Tuesday, June 01, 2010

Fixing a Mac OS X Spotlight Index, that Doesn't

Mail.app "Entire Message" Greyed OutAfter a spate of Mail.app problems probably related to having too damn many mail accounts and messages, I had to do the "Mail.app Reimport Samba" taking hours to let Mail.app reimport the entire mail store. After that got resolved, I found out that my Mail.app "Entire Message" selection in Search was greyed out. This turned out to be a symptom of a problem with the Spotlight index, since this search function of Mail.app is dependent upon the Spotlight index of the hard drive where your mail is stored. Generally speaking, the Solution was to delete the Spotlight index, and then re-index the drive. However, it was not a simple process (is anything?!), and as such was very "un-Apple", so I thought I would take the time to document it.

How to Make Spotlight Re-index Your Drive, Even When She Says No!

A.k.a., How to Fix Greyed Out "Entire Message" in Mail.app Search. As I was learning to do this procedure in my OS X 10.6.3 system, looking at the Apple forums and elsewhere, I observed that Spotlight was taking "forever" to re-index, while it should re-index a 500GB drive in an hour or so. When I clicked the "pulsating" Spotlight icon in the upper right of the screen (it pulsates or winks while re-indexing), I saw a message that Spotlight was calculating the time required to index the drive with a barber pole progress bar, but it was just stuck in this state for days. This prompted me to try various things to fix it, and no one method from any one forum ever worked for me, in practice.

So, let me try to explain what did work.

Remove the Extraneous

Disconnect any external drives and shut down any unneeded programs.

Remove Unneeded Spotlight Importers

Spotlight importers which allow programs to get their output files indexed are sometimes the cause of Spotlight crashes. You can find them in /Library/Spotlight and ~/Library/Spotlight (where ~ is your home directory, of course). If you have third-party importers, especially in ~/Library/Spotlight, you can move them to another folder for safekeeping, then move them back one by one to see if the "indexing forever" problem recurs. I deleted ones that were associated with programs I never use, but kept the ones I do use.

You can search the entire drive for the .mdimporter files, using this command. Hat tip to "Hal Itosis" (lol) on the MacFixit Forum.

# find -x / -iname \*.mdimporter -exec ls -lndotT {} +

Repair Disk Permissions

I use the excellent Cocktail for this but you can do it in 3rd Party OnyX or Apple's included Disk Utility as well. In Cocktail, use the Disks menu, Permissions tab. Choose to Reset Permissions and ACLs for Home Directories for All Users, then click Repair. This takes about 30 mins to execute.

Prepare the Index

Using Terminal, use launchctl to unload the indexer by controlling the appropriate launchd command, use mdutil to turn off indexing for the root folder (the /) of the local hard drive, use rm to delete the index itself (.Spotlight-V100 in the root of the drive), and finally trash Spotlight's plist.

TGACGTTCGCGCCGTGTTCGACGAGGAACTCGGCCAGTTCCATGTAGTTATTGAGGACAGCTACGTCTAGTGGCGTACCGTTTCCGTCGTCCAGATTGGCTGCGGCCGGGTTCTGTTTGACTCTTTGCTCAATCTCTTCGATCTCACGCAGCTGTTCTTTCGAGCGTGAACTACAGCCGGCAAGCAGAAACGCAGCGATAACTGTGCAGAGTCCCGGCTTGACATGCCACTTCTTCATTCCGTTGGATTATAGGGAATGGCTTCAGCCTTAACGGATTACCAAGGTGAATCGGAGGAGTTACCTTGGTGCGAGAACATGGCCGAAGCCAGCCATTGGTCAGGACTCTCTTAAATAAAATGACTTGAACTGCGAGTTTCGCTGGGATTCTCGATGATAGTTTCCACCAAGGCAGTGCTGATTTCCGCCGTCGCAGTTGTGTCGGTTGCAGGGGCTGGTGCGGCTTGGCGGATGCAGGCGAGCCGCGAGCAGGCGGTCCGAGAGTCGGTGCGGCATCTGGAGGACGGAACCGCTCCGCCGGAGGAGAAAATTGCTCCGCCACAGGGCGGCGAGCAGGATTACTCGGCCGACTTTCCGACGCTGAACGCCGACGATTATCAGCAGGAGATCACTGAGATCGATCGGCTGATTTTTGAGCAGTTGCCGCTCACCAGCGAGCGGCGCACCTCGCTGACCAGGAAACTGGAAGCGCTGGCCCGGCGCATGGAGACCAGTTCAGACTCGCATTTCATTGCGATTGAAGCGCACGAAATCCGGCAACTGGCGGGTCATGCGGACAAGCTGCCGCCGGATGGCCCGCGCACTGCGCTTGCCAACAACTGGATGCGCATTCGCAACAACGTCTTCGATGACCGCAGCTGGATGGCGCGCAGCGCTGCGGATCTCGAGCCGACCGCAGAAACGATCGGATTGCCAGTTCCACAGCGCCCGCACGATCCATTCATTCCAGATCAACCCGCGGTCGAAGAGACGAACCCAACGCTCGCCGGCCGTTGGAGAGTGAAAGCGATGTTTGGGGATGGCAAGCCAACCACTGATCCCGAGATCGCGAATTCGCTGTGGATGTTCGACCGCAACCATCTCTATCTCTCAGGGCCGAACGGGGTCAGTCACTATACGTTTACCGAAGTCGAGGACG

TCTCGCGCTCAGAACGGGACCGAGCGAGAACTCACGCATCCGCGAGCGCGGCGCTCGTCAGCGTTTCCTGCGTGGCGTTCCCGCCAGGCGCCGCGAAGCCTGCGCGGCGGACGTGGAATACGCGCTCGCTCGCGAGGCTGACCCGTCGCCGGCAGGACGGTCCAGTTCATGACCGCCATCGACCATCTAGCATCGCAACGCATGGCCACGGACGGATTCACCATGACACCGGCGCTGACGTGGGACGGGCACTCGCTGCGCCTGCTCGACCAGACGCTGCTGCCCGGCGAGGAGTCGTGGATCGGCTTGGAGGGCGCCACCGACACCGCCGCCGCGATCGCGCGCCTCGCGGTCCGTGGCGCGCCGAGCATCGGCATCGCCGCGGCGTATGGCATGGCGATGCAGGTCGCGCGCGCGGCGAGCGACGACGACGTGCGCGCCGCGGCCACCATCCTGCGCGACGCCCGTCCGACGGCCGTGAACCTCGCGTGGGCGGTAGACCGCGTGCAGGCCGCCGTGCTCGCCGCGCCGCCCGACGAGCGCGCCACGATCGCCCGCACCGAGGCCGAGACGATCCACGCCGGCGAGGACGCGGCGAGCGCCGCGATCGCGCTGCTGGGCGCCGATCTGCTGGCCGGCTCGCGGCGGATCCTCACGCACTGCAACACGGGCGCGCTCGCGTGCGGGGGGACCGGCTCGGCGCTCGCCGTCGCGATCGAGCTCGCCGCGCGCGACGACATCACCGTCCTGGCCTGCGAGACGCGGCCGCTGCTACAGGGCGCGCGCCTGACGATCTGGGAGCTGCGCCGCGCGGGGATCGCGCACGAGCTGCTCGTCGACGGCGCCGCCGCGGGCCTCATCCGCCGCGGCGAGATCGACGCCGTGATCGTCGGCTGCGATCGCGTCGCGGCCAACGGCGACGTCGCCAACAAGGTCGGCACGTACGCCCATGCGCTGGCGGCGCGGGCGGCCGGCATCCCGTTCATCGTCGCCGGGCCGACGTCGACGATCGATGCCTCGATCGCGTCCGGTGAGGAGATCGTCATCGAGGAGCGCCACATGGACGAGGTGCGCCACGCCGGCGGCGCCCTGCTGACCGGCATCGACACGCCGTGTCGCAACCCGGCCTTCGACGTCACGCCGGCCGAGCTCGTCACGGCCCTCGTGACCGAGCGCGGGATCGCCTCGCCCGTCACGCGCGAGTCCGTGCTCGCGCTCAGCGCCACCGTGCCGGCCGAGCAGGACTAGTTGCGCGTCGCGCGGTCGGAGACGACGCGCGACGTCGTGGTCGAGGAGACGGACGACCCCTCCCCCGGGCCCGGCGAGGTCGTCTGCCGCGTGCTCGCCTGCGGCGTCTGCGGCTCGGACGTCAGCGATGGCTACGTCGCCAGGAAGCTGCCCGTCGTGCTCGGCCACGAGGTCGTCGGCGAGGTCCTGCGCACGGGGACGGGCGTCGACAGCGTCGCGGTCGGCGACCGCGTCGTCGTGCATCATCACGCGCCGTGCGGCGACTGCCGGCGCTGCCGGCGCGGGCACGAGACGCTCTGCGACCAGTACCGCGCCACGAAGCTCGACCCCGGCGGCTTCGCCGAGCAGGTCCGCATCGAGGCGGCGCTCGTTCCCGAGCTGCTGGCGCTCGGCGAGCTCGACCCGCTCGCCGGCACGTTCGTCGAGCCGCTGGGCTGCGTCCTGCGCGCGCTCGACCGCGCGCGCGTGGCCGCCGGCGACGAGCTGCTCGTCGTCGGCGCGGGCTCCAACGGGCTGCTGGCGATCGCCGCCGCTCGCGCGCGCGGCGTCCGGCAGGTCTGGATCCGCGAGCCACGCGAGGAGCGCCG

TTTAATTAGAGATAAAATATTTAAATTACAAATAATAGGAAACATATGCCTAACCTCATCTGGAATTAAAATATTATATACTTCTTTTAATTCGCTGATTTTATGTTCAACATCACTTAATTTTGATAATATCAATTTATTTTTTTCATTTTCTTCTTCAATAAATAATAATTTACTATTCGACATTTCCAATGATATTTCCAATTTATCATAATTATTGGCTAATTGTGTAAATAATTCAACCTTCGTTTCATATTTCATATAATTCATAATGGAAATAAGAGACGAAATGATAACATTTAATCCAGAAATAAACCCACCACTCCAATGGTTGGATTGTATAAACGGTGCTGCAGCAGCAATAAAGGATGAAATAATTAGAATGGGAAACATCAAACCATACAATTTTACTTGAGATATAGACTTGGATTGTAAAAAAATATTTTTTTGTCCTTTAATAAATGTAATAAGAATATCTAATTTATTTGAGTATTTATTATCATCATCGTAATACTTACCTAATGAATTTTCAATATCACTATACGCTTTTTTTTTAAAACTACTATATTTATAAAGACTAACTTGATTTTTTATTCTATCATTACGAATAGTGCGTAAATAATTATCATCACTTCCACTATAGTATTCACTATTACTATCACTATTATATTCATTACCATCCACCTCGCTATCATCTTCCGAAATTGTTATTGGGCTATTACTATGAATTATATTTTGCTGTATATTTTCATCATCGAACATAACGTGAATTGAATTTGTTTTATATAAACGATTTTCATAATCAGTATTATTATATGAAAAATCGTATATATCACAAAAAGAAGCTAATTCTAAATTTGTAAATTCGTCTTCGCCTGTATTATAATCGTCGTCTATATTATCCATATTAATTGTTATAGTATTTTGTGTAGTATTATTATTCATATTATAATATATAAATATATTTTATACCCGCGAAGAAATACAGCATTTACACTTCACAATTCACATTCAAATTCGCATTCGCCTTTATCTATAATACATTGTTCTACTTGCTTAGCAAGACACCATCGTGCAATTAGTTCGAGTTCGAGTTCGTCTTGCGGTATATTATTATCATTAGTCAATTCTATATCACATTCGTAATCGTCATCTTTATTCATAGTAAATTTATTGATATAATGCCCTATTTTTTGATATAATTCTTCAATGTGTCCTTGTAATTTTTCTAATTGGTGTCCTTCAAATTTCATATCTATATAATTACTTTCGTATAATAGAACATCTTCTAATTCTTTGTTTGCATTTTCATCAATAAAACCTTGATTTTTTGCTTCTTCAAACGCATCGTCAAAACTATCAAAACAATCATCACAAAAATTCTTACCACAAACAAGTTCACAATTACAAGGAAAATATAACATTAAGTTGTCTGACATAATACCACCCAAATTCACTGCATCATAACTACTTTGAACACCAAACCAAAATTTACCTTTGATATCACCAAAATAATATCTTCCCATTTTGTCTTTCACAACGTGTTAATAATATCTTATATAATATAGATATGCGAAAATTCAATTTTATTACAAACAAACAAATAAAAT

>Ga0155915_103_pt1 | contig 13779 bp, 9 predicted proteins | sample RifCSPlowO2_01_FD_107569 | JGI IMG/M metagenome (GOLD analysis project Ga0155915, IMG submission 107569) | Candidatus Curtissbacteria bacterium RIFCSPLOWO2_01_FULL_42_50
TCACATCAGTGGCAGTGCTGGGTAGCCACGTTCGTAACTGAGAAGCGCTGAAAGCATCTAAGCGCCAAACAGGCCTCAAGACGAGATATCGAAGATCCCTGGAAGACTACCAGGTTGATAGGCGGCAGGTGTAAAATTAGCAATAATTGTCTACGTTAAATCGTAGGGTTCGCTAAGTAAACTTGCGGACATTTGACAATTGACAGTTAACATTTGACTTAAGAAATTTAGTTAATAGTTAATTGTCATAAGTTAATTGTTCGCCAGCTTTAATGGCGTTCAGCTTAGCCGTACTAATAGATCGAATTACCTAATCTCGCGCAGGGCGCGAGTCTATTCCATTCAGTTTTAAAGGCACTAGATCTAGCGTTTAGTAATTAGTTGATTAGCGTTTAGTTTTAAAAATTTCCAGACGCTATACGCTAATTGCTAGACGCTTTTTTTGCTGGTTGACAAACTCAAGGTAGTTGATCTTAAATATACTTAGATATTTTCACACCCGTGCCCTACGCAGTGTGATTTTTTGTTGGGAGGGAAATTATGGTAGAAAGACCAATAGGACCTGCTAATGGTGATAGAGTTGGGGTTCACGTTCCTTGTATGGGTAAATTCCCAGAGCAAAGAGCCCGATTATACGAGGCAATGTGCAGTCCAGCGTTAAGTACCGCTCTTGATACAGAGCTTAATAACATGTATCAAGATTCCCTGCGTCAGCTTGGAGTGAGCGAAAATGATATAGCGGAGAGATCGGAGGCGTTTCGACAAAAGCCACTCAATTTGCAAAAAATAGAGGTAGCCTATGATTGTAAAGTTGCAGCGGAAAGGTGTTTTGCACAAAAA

$ sudo bash

Password: *******

# launchctl unload -w /System/Library/LaunchDaemons/com.apple.metadata.mds.plist

# mdutil -i off -E /

# cd /

# rm -rf .Spotlight-V100

# rm -rf ~/Library/Preferences/com.apple.spotlight.plist

# exit


To explain, note the sudo bash and exit lines, bookending the procedure. This gets you a root prompt (the #) after you enter the admin password and then exits the root prompt at the end (returning to the $ prompt). You can also use sudo before every command, to be extra safe.

Clear All Caches

Noting that this part will force a reboot, again in Cocktail Files, Caches, choose Options and select all caches you can. Executing this resets the system to a state close to what you get when you install anew or do a major upgrade. Note that the system will take longer to restart because it is rebuilding caches, and applications will be sluggish the first time they restart, because they are rebuilding font caches.

Click Clear to execute the cleaning procedure and wait while it finishes. Choose to let the system restart, but when you hear the startup chime, hold down Shift so the system restarts in Safe Mode.

Safe Mode Index Rebuild

The system will take a while to get into Safe Mode. After you press and hold Shift while starting up, once you see the progress bar during startup (which is not present in normal mode), you can let go of Shift and go get coffee while it starts up. The login prompt will have a red Safe Mode in it, to alert you to the difference.

Again in Terminal, issue some commands to rebuild.

$ sudo bash

Password: *******

# launchctl load -w /System/Library/LaunchDaemons/com.apple.metadata.mds.plist

# mdutil -i on -E /


Indexing enabled.

# exit


After a few minutes you should see the Spotlight icon start to pulsate, but this time, the "Calculating Indexing Time" should change to some value, and a blue progress bar, which means the indexing is actually working. You can restart into regular mode, and the indexing just picked up where it left off, for me. However, do not connect any additional drives until it is done indexing the main drive.

Observing and Confirming